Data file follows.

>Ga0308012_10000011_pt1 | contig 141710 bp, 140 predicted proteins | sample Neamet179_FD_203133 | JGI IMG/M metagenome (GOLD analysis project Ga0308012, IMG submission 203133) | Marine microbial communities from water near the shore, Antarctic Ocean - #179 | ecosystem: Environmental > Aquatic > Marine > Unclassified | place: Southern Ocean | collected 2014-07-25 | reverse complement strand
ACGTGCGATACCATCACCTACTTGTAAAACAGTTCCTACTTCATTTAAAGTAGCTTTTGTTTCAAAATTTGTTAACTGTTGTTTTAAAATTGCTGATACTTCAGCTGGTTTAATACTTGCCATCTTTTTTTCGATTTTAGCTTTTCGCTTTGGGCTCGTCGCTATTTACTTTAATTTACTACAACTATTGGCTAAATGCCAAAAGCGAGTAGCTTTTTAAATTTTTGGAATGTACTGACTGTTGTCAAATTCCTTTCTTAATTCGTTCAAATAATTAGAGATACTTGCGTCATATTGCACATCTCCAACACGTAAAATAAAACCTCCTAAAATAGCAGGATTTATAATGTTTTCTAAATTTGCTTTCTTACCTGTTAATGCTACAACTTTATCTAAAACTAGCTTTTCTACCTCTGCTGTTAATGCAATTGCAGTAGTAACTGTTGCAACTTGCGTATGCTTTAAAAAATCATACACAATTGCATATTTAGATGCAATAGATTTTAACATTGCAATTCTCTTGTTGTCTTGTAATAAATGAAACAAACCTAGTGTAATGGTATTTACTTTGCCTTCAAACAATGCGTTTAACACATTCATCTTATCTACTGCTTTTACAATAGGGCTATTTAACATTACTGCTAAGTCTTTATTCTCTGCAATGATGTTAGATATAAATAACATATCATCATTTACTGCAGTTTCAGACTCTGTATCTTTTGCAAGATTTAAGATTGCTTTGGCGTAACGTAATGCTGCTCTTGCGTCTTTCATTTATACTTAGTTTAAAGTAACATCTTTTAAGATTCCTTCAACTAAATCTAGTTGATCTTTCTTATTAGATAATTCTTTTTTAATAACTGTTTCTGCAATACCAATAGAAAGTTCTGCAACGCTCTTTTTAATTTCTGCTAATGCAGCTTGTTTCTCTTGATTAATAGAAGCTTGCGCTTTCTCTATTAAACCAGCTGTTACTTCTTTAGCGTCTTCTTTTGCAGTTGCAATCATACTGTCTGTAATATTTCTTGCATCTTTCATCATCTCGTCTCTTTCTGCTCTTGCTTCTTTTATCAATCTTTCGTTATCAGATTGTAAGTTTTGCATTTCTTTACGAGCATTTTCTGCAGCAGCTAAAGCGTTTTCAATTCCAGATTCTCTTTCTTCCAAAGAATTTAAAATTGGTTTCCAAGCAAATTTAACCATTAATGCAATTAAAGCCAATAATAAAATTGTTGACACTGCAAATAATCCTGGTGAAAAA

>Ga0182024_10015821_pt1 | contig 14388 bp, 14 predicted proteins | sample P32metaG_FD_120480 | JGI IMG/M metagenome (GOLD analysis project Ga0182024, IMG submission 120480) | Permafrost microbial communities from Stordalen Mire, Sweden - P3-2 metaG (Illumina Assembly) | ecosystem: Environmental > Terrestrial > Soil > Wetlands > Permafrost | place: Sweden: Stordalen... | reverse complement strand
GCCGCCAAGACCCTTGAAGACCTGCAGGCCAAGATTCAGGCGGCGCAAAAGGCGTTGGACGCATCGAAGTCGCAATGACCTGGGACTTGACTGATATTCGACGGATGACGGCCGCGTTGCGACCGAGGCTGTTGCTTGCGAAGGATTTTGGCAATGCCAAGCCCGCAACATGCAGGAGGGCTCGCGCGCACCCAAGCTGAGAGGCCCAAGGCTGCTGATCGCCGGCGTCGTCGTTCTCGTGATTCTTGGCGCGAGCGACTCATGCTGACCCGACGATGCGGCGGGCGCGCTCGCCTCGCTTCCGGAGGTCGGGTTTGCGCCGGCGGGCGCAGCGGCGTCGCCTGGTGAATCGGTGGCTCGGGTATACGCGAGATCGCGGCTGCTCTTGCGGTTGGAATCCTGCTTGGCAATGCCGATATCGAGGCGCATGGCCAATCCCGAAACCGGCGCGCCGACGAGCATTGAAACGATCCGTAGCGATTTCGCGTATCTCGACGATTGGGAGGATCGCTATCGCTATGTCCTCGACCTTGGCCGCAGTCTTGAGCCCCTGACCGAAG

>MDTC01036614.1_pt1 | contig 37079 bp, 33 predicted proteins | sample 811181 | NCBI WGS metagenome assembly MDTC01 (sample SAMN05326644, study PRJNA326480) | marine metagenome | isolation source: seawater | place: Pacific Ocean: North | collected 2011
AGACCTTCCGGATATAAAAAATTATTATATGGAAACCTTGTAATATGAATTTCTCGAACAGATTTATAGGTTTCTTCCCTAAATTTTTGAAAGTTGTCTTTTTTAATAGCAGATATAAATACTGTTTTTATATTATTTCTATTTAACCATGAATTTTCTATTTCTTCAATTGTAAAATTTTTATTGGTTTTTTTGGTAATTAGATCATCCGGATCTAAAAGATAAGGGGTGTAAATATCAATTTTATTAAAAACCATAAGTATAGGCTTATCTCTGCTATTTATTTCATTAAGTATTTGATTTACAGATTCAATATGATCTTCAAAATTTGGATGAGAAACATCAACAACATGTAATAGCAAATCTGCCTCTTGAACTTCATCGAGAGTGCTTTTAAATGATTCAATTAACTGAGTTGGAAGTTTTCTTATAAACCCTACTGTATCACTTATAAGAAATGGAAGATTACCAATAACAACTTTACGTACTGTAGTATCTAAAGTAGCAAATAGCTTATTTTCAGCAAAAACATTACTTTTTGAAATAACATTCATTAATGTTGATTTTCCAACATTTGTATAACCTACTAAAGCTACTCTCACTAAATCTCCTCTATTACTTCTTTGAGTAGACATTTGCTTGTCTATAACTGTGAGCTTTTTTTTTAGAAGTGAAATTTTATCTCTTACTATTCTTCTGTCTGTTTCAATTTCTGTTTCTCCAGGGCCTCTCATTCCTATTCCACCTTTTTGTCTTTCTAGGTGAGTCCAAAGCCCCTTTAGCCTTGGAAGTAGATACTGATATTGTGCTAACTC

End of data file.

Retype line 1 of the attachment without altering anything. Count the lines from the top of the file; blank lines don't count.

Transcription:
>Ga0308012_10000011_pt1 | contig 141710 bp, 140 predicted proteins | sample Neamet179_FD_203133 | JGI IMG/M metagenome (GOLD analysis project Ga0308012, IMG submission 203133) | Marine microbial communities from water near the shore, Antarctic Ocean - #179 | ecosystem: Environmental > Aquatic > Marine > Unclassified | place: Southern Ocean | collected 2014-07-25 | reverse complement strand